How did you spend the day of the Awards?
“Biting my nails.” Bing Crosby (Going My Way, 1945)
“Taking tranquilisers.” Ray Milland (The Lost Weekend, 1946)
“In bed.” George Sanders (All About Eve, 1950)
“In bed with a temperature of 104.” Joan Crawford (Mildred Pierce, 1945)
“Thinking. Sweating. Taking showers. Staying sober.” Frank Sinatra (From Here to Eternity, 1953)
“In a fog.” Donna Reed
“In a state of hysteria.” Kim Hunter (A Streetcar Named Desire, 1951)
“Trying hard not to throw up.” David Niven
“I was still on suspension from MGM, so I had to go to Paramount to prepare and get dressed. Edith Head was a strong ally and helped enormously. She had chosen two of her designs. One was the Grecian draped blue chiffon, from the opening scene of To Catch a Thief. But since the movie was not yet released, Mr Hitchcock requested that we did not use that dress. So we decided on the blue satin gown, which I had worn to the opening of the film in New York a few months before.” Grace Kelly
“I was in Rome... too scared of going to Hollywood for the awards. I was afraid, if I attended the ceremonies, of fainting in case of winning as well as in case of losing.” Sophia Loren
“I spent the day of the awards with my husband who was rehearsing two songs for the Awards show. I started to think, but obviously too late, about my dress. I had my hair set by Sydney Guilaroff, who was curling about 30 kilometres of blonde, black, red, and bleached hair in town that day. I refused the 10 different kinds of pills which were offered to keep me calm, pretending I was calm.” Simone Signoret
What was your reaction?
“Stunned.” Shirley Booth (Come Back, Little Sheba, 1952)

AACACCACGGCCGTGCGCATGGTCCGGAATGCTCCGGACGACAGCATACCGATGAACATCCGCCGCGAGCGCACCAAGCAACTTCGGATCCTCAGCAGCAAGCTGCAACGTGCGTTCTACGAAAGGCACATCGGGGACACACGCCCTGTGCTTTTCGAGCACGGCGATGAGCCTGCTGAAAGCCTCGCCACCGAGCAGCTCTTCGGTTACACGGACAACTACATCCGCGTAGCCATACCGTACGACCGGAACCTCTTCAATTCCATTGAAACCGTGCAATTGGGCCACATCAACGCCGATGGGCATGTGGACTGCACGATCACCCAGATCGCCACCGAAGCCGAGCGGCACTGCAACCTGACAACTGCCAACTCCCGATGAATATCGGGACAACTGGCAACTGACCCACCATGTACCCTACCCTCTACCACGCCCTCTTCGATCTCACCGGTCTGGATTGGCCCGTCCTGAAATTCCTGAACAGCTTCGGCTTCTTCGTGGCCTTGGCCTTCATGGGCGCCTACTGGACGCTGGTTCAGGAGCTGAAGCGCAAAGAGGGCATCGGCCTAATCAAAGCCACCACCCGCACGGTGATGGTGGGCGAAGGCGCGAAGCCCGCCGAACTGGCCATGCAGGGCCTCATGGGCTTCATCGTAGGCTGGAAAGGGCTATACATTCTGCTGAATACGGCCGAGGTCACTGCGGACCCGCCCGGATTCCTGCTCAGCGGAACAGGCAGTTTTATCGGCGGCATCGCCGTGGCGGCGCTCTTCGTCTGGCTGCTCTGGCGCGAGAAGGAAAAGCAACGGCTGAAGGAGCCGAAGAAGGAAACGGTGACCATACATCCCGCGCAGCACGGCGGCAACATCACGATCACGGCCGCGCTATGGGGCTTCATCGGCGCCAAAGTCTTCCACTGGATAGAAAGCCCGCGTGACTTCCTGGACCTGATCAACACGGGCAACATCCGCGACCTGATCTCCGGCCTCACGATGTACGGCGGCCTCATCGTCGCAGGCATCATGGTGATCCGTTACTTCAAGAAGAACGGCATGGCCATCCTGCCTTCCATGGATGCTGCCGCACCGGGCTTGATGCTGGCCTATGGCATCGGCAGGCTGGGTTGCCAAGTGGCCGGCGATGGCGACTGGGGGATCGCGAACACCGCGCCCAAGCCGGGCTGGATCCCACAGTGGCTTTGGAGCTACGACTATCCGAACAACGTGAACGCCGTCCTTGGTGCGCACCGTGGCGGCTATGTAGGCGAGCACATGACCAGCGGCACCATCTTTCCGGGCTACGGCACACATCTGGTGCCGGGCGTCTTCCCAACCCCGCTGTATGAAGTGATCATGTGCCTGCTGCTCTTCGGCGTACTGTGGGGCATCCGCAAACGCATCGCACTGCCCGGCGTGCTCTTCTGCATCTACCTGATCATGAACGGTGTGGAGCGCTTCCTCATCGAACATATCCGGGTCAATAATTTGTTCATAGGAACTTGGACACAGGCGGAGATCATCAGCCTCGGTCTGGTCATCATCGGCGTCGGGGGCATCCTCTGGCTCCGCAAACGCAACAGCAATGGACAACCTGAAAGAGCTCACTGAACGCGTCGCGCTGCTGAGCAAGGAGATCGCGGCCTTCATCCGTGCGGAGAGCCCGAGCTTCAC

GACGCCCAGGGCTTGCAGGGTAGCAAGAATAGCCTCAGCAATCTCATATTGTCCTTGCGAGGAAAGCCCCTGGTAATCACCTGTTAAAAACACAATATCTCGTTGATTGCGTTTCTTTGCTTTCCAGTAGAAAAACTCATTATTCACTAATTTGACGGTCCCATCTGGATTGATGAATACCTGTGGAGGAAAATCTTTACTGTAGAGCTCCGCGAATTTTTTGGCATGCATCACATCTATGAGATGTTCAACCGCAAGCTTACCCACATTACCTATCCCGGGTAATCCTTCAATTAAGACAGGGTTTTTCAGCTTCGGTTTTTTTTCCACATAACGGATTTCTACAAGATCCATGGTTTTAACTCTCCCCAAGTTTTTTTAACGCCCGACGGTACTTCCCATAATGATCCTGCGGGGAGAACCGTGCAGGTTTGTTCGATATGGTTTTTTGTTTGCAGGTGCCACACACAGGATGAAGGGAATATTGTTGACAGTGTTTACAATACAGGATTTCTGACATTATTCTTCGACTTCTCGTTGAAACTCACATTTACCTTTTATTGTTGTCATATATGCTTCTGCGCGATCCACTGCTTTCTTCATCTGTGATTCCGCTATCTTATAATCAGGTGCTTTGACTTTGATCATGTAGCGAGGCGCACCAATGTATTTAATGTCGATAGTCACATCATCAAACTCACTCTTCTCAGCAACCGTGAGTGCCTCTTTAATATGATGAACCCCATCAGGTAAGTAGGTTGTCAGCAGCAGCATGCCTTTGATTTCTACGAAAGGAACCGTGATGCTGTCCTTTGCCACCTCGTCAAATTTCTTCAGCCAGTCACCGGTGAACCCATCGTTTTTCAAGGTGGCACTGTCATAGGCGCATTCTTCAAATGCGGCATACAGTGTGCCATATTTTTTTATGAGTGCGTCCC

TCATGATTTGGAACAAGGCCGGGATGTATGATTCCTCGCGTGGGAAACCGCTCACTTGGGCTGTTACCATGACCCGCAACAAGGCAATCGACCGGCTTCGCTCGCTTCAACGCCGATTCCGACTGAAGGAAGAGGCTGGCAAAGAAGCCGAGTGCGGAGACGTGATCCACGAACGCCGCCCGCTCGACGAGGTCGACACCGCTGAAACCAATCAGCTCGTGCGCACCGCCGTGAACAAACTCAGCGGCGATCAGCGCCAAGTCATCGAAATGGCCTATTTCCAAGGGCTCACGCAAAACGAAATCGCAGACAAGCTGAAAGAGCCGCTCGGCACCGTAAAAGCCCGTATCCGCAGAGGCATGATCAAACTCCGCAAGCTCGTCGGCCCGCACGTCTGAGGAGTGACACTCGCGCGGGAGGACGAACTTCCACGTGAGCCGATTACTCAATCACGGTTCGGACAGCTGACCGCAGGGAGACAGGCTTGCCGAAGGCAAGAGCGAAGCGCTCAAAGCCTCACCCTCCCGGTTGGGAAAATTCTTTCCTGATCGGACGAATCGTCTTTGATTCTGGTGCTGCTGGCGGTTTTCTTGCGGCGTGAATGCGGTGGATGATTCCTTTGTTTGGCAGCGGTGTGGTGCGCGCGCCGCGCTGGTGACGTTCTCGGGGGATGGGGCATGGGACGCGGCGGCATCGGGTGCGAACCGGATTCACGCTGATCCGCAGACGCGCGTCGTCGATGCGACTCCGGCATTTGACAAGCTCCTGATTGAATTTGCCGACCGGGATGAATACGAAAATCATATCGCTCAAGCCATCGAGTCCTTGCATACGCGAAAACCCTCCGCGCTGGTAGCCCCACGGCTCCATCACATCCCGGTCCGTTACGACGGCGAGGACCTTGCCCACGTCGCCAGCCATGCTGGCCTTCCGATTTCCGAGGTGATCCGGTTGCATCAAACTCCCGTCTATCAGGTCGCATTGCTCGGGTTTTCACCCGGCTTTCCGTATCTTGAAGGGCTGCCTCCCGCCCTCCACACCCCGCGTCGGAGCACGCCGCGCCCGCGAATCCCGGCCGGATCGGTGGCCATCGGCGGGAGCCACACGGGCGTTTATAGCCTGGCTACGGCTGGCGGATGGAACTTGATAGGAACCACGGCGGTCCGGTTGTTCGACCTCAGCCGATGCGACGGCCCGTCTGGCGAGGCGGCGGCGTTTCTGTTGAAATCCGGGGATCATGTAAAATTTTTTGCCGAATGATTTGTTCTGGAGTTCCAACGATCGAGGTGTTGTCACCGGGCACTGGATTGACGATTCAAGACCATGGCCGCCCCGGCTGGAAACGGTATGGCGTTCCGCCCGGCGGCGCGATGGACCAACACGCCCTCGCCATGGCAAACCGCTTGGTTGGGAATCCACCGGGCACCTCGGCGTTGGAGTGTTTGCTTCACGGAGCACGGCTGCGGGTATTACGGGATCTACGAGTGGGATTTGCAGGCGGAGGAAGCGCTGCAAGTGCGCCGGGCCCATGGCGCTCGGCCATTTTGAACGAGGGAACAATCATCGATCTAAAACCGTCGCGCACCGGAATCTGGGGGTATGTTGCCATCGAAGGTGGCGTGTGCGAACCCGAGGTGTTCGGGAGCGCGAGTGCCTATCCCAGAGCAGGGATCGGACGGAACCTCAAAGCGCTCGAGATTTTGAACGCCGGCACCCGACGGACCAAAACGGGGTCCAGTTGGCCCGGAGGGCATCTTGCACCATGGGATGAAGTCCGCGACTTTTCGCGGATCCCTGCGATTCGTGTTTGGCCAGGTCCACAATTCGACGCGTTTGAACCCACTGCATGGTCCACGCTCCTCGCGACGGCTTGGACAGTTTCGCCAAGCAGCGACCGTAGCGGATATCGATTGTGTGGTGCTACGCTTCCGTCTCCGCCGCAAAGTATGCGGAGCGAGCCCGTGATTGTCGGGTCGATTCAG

“I was completely dumbfounded, then wildly elated. I let out a whoop that would have scared a Comanche and winged back to the dining room yelling, ‘I’ve been nominated, I’ve been nominated!’ Whereupon memory splashed a reminder into my pride-dizzy head: ‘Irene’s already received five nominations! She must think I’m acting like a goon. Acting like a goon? I am a goon!’” Loretta Young
“I probably felt my usual reaction to all awards, which is how stupid to compare Miss X in this with Miss Y in that and say one is better than the other.” Wendy Hiller (Separate Tables, 1958)
“The nomination in itself was such a miracle, for one who, [being a] foreigner, was completely unknown in the USA one year before, and I thought sincerely I would not go further than that step, which was already enormous, considering my position towards the others.” Simone Signoret
Do you recall your acceptance speech?
“Was unable to make one.” Ray Milland
“Thank you.” William Holden
“We had but a half minute to say thank you. As my country was under German occupation, I didn’t know what had happened to my people. So I said in my few words of acceptance, that I share this honour with my Greek colleagues of the Greek National Theatre, dead or alive! And I was right, many had lost their lives in that dreadful period.” Katina Paxinou (For Whom the Bell Tolls, 1943)
“I managed to thank everyone who had made that moment possible. Then I had the good sense to leave the stage as my composure was beginning to waver.” Grace Kelly
“I know I could not speak, I cried. I mumbled a few (barely) understandable words which probably made them believe I had cheated and was dubbed in the picture. What I tried to say was that I wanted to share this honour with all those with whom I worked, actors, the director, and for once it was sincere, the producers. I know it seems corny, but it happens to be my deep feeling, for an actor alone does not mean a thing.” Simone Signoret